Saturday, July 13, 2013

Useful or no, that thing gives me the Zagaxy horripilations!



Speyeder

Frequency: Extremely rare.
No. appearing : 1-4
Armor class : 6
Move : 6"
Hit dice : 1
% in lair : 70%
Treasure type :
No. of attacks : 1
Dmg/attack : 1-4
Special attacks :  poison
Special defenses : never surprised
Magic resistance : 40%
Intelligence : Low
Alignment : Neutral Evil
Size : S, 1 to 2 hand spans in width
Psionic ability : nil

The Speyeders appear to be arcane constructs, or else, natural creatures magically altered, which have escaped into the wider world and there found a degree of success sufficient to allow them to maintain a small but stable population. Speyeders are similar to spiders of the orb-weaving sort, save for the fact that their abdomen seems to be a large, moist and naked human eyeball.

Left to their own devices, speyeders act as would any large arachnid possessing a dim and malign intelligence.  They prey upon small rodents, birds, large insects, and unfortunate pixies.  In most cases, speyeder venom is but weakly poisonous. Creatures possessing more than 1 hit die which are bitten by a speyeder may save vs. poison and take only 1d8 damage if successful.

Magical creatures are of course, highly variable. Instances of speyeder venom causing
 hallucinations, alignment changes or spontaneous outbursts of poetry have been reported.

A rare and dangerous variant is the Mesmeric Speyeder.  From the center of their black spiral webs, these speyeders may charm into immobility any creature which unexpectedly meets the gaze of their abdominal eye.  Victims will be fed upon by the speyeder until death.  This may take weeks, as only 1d4 points of damage per day is caused by the fluid loss.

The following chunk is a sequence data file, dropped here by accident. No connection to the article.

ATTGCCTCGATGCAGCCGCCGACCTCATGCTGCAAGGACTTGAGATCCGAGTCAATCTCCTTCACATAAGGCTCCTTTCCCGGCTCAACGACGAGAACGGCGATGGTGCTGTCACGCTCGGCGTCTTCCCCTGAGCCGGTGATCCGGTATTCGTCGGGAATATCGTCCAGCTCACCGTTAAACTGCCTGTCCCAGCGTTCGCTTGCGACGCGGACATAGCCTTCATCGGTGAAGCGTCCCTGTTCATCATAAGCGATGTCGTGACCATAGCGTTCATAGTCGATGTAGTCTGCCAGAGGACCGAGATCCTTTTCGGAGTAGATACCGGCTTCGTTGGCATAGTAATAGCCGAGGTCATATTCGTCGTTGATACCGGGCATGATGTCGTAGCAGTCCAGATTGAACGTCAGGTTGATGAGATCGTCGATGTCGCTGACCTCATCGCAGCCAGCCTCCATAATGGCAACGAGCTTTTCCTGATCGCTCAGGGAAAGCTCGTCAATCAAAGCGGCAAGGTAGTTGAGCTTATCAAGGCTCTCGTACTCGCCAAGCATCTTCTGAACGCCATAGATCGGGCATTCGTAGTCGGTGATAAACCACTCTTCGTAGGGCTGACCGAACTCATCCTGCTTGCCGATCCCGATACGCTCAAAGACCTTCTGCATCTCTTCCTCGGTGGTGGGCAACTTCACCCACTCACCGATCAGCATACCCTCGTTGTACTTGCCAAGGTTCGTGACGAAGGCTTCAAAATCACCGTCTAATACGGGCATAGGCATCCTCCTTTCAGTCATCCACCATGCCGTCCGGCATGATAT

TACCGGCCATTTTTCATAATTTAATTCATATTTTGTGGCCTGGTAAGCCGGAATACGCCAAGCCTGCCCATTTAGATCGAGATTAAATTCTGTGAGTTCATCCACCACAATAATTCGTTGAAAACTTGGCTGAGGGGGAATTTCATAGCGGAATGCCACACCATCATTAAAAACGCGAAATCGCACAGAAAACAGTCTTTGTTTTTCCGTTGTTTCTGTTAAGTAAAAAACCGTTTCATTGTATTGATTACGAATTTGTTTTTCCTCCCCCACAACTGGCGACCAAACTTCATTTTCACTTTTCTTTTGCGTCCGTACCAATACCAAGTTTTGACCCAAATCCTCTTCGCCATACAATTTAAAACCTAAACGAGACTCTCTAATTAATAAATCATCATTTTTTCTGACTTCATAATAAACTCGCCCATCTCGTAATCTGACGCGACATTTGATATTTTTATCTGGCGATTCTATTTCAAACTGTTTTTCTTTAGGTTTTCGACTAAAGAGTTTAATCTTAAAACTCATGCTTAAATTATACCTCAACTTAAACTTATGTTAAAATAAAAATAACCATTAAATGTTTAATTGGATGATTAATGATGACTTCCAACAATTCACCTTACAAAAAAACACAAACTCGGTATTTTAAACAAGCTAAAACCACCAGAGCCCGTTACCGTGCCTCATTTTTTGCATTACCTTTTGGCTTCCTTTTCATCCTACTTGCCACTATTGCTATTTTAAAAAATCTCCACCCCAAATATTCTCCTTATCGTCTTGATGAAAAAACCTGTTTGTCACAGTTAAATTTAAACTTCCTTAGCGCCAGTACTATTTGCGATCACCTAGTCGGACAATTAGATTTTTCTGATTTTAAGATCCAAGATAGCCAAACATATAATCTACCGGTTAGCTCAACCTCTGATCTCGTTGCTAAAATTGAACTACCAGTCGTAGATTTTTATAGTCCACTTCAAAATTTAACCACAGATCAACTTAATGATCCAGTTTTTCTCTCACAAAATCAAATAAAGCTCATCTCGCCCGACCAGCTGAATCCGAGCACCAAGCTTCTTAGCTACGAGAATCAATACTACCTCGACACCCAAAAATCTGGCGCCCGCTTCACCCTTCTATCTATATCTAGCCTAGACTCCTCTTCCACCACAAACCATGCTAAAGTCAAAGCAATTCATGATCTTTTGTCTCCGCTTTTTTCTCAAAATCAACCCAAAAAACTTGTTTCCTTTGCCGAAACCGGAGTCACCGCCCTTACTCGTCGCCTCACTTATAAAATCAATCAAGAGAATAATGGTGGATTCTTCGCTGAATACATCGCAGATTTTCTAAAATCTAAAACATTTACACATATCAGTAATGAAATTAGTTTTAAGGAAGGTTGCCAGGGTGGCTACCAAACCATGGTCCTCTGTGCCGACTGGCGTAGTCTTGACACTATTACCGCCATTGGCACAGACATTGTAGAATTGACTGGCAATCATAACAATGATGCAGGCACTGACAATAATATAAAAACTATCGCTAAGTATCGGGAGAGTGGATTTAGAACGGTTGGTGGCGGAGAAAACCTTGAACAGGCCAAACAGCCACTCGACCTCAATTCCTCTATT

A spell exists, originator unknown, most often referred to as Speyeder Sight, which allows the caster to see through a speyeder’s abdominal eye, and also to direct its movements for a time. This turns a speyeder into an excellent spy, which may be the entire reason for the creatures existence. Because the spell is so rarely found, the full extent of its design is uncertain. Partial examples have resulted in unfortunate side effects.

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Found a picture on the intertubes, made a monster for it. 

1 comment:

David Brawley said...

A most excellent reason for designing a monster!

Also, creepy...